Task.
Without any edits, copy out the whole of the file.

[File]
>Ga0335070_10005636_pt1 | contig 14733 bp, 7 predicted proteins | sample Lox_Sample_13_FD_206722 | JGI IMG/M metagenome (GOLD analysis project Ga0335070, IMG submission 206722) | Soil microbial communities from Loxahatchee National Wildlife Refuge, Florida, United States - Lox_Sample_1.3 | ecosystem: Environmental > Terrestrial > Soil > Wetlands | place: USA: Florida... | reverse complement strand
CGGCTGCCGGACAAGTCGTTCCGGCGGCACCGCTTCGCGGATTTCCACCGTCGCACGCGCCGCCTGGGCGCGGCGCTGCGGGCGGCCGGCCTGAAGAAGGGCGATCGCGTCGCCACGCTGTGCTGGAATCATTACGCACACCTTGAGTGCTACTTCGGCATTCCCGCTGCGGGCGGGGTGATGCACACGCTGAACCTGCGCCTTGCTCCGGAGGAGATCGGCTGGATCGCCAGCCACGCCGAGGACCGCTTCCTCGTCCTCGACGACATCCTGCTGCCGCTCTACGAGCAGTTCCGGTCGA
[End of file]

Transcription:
>Ga0335070_10005636_pt1 | contig 14733 bp, 7 predicted proteins | sample Lox_Sample_13_FD_206722 | JGI IMG/M metagenome (GOLD analysis project Ga0335070, IMG submission 206722) | Soil microbial communities from Loxahatchee National Wildlife Refuge, Florida, United States - Lox_Sample_1.3 | ecosystem: Environmental > Terrestrial > Soil > Wetlands | place: USA: Florida... | reverse complement strand
CGGCTGCCGGACAAGTCGTTCCGGCGGCACCGCTTCGCGGATTTCCACCGTCGCACGCGCCGCCTGGGCGCGGCGCTGCGGGCGGCCGGCCTGAAGAAGGGCGATCGCGTCGCCACGCTGTGCTGGAATCATTACGCACACCTTGAGTGCTACTTCGGCATTCCCGCTGCGGGCGGGGTGATGCACACGCTGAACCTGCGCCTTGCTCCGGAGGAGATCGGCTGGATCGCCAGCCACGCCGAGGACCGCTTCCTCGTCCTCGACGACATCCTGCTGCCGCTCTACGAGCAGTTCCGGTCGA